A former Russian press minister and aide to President Vladimir Putin who was found dead in a Washington, D.C., hotel last November died from blunt force injuries, according to a report from the chief medical examiner’s office.
It’s the first time an official cause of death for Mikhail Lesin has been announced in the case. When Lesin died four months ago, Russian media outlets reported that the cause was a heart attack, citing family members.
The Office of the Chief Medical Examiner in Washington says Lesin died as a result of blunt force injuries to his head, with other contributing causes listed as blunt force injuries to his “neck, torso, upper extremities and lower extremities.”
Under the entry for manner of death, the medical examiner wrote, “Undetermined.”
The autopsy was conducted and completed within 24 hours after Lesin’s body arrived at the lab in November, NPR’s Mary Louise Kelly reports. But she says that the autopsy report, in which a medical examiner interprets the results of the autopsy, was only just completed.
“We adhere to the national standard of completing 90 percent of autopsy reports within 90 days,” LaShon Beamon, of the Office of the Chief Medical Examiner in Washington, told NPR. “But there are outliers. And this was one fell out of that range.”
In response to the medical examiner’s report, Russian officials said they have repeatedly sought information about the investigation into Lesin’s death at a hotel in Washington’s Dupont Circle neighborhood on Nov. 5.
“But the US side has not provided us with any substantive information,” Russia’s Foreign Ministry official spokeswoman Maria Zakharova said in a statement. “We are waiting for clarification from Washington and the relevant official details on the progress of the investigation.”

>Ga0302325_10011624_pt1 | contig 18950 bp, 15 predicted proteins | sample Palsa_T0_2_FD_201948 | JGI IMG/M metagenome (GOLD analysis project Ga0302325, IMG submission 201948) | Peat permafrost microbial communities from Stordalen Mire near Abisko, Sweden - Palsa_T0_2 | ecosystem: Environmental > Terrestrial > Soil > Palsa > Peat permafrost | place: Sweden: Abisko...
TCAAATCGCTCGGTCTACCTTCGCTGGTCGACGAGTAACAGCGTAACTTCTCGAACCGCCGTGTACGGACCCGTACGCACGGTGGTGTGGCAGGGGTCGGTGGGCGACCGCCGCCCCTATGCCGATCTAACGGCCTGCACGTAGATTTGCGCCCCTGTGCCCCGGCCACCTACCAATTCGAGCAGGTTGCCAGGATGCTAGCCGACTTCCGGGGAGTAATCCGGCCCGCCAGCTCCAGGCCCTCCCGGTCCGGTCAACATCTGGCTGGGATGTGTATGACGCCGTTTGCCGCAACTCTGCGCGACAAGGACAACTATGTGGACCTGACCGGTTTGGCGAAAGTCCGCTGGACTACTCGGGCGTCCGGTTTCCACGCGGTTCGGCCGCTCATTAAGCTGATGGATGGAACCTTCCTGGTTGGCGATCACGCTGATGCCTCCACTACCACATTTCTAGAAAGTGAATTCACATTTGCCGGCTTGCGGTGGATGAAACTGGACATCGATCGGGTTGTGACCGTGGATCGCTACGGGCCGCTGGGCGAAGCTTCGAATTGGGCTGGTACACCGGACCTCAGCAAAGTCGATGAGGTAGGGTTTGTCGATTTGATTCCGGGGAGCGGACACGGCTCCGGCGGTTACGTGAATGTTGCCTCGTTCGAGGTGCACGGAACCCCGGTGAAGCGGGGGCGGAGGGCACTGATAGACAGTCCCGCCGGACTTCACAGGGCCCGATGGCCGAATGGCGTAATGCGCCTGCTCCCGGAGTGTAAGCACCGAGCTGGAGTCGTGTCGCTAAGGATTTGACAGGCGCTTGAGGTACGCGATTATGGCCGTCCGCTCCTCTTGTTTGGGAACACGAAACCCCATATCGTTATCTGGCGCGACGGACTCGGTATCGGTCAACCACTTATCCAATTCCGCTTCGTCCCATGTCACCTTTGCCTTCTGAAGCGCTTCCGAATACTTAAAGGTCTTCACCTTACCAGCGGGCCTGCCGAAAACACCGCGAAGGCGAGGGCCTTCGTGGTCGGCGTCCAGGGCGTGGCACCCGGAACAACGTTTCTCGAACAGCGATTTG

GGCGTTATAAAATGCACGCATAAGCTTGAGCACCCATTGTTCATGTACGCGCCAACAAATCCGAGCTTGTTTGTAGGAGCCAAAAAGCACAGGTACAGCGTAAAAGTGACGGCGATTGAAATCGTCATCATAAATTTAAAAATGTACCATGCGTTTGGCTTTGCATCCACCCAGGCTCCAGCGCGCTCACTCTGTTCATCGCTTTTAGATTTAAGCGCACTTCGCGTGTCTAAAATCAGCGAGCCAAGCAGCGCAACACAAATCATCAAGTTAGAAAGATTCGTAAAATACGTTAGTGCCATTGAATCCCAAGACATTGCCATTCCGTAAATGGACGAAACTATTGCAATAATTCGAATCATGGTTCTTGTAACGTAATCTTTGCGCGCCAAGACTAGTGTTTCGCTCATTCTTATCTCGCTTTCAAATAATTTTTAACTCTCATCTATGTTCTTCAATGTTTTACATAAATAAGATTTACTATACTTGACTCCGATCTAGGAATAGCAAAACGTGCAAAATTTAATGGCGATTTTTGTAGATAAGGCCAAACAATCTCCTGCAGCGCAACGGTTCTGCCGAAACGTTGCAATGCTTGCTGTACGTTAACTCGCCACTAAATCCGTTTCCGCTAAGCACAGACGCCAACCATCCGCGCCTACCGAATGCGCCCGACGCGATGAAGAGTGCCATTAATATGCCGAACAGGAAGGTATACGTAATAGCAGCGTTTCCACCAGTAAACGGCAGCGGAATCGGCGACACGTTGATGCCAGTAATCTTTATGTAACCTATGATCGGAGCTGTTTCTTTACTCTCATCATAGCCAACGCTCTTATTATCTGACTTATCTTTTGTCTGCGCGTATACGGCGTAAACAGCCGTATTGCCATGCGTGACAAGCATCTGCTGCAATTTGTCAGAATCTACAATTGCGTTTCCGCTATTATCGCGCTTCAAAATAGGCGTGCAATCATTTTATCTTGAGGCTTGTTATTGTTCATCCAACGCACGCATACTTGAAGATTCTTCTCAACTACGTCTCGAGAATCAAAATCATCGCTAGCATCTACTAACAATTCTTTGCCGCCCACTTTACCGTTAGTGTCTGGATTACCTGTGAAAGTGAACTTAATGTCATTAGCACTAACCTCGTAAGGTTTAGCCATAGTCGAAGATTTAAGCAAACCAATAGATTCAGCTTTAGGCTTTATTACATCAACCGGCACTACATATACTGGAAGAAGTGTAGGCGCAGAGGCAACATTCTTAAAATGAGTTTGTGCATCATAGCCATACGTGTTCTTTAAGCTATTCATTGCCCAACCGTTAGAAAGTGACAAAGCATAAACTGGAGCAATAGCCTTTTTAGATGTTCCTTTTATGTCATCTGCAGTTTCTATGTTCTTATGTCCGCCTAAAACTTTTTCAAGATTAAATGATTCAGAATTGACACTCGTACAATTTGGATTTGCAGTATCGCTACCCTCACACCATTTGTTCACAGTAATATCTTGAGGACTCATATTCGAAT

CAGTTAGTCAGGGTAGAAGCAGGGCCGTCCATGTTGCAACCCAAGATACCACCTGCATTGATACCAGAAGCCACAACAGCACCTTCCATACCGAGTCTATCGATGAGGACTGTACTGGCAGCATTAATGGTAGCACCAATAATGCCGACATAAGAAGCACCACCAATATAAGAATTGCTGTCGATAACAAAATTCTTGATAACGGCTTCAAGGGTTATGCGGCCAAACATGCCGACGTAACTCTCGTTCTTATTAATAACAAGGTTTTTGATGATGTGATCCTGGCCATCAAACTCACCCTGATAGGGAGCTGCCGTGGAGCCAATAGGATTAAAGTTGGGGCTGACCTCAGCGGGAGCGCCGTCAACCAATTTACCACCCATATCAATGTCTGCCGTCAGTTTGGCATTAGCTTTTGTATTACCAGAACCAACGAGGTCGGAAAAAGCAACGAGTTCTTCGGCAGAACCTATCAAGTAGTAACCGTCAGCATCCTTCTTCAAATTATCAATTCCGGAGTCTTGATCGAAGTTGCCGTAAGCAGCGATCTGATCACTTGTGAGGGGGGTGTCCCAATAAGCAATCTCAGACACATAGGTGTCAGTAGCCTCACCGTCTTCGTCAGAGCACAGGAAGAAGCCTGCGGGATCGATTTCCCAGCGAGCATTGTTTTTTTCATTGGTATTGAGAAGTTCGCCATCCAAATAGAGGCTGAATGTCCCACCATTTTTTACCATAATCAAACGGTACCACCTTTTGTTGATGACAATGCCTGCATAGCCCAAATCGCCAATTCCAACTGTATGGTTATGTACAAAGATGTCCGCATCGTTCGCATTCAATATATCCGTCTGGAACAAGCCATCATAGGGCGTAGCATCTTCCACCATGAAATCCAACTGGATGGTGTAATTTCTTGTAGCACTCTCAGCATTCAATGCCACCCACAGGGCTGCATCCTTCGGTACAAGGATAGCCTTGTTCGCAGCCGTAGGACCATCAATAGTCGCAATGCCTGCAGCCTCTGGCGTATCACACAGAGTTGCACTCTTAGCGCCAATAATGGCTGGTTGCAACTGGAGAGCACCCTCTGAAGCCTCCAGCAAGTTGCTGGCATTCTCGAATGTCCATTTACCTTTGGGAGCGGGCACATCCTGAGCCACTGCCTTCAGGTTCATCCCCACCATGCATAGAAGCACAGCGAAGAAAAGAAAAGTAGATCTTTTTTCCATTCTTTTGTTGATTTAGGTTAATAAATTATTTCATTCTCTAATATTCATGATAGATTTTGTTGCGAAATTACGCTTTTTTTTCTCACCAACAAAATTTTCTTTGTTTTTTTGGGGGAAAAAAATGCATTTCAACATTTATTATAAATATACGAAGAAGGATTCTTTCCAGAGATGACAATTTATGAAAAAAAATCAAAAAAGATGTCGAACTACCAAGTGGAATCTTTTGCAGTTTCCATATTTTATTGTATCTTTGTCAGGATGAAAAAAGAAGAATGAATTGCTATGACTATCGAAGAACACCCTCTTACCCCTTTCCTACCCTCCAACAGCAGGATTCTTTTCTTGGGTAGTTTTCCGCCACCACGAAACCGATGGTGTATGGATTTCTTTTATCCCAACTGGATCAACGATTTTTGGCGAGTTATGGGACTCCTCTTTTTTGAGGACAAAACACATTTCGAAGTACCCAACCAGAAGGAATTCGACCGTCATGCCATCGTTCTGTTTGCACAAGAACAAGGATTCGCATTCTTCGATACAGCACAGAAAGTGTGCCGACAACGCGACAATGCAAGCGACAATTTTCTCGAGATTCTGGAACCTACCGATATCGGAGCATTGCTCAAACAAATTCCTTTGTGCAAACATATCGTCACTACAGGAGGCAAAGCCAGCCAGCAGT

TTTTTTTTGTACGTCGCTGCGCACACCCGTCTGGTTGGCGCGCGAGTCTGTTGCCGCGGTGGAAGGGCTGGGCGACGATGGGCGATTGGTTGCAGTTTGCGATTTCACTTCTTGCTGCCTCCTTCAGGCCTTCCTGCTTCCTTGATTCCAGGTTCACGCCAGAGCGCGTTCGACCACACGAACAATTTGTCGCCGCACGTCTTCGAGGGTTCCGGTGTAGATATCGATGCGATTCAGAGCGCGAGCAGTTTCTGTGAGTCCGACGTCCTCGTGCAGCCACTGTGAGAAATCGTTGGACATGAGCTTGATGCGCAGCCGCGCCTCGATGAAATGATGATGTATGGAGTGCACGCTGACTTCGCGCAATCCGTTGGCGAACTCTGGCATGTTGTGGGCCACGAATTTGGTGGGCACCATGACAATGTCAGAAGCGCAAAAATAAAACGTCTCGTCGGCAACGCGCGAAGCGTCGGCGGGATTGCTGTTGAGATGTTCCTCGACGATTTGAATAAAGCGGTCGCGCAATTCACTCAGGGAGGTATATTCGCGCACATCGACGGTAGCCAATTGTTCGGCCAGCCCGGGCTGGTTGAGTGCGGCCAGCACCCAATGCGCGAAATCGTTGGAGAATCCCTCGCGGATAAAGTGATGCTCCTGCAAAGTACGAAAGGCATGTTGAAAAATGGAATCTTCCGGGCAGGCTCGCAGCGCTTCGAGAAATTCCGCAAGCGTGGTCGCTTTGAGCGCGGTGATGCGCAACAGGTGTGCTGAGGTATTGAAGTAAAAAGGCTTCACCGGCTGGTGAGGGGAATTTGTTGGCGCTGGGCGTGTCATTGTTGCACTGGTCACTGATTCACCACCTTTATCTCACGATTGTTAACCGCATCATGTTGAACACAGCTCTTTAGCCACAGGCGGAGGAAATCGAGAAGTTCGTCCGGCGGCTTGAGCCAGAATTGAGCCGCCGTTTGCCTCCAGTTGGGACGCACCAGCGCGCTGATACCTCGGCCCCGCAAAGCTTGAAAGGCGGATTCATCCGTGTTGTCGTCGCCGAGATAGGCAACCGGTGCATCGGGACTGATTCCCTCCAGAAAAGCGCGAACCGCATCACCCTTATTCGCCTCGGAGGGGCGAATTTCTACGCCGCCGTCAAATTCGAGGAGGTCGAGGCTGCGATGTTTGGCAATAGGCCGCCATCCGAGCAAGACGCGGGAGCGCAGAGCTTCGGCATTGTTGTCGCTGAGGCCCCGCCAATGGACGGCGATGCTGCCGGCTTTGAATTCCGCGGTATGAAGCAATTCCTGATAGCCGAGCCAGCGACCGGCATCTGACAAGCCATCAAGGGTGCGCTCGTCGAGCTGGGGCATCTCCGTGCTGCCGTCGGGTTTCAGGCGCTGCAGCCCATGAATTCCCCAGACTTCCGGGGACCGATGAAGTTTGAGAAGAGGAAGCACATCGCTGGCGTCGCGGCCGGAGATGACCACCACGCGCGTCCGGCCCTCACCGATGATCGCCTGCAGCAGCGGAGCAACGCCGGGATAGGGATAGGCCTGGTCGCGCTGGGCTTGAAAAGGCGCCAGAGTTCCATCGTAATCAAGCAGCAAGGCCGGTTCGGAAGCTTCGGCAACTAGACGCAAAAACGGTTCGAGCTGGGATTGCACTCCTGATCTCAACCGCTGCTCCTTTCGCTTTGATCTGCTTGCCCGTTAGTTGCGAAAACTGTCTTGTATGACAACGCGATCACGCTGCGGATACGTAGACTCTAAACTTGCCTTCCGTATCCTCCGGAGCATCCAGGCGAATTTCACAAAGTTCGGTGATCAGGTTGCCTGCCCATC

Police in Washington say they have an active investigation into the death of Lesin, an influential media executive who until early 2015 ran Russia’s largest media holding, Gazprom-Media. He worked under Putin for roughly 10 years, from 1999 to 2009, first as a press minister and then as an adviser.
Russia Today, the English-language TV and online media outlet, has repeatedly cited Lesin as the man who came up with the idea of establishing the state-run network.
Lesin’s death also brought out memories of his long career in Russia, with Sputnik News highlighting his allegiance to former President Boris Yeltsin — and his rumored role in creating a secret video recording that created a storm of scandal around a prosecutor who was investigating Yeltsin’s family over allegations of corruption.
When Yeltsin left office, Lesin stayed; he is seen as the man responsible for placing several large TV and other media outlets, such as NTV, under Putin’s central control in 2000.
The death of Lesin prompted many conspiracy theories, which variously implicate Putin, the CIA and, in some corners, Mossad. Early efforts in Russia to describe the cause of death as a heart attack added to the suspicions — and so did reports that Lesin might somehow have been compromised by money-laundering allegations raised by a U.S. senator who claimed Lesin had “bought homes worth a total of $28 [million] in Los Angeles and moved his immediate family there,” as The Financial Times reported.
Immediately after Lesin died, the authorities released only the most basic information. From The Washington Post’s initial report on his death:
“D.C. police said only that a body was found before noon on an upper floor of a hotel in the 1500 block of New Hampshire Avenue in Northwest.
“A police spokesman said Friday night that authorities have not yet publicly identified the man and that a cause of death had not yet been determined. Russian state media said Lesin died of a heart attack. He was 57 or 58, according to different Russian new agencies.
“District police said on Thursday that detectives who investigate apparent natural deaths were handling the case.
“It was unclear what Lesin was doing in Washington.”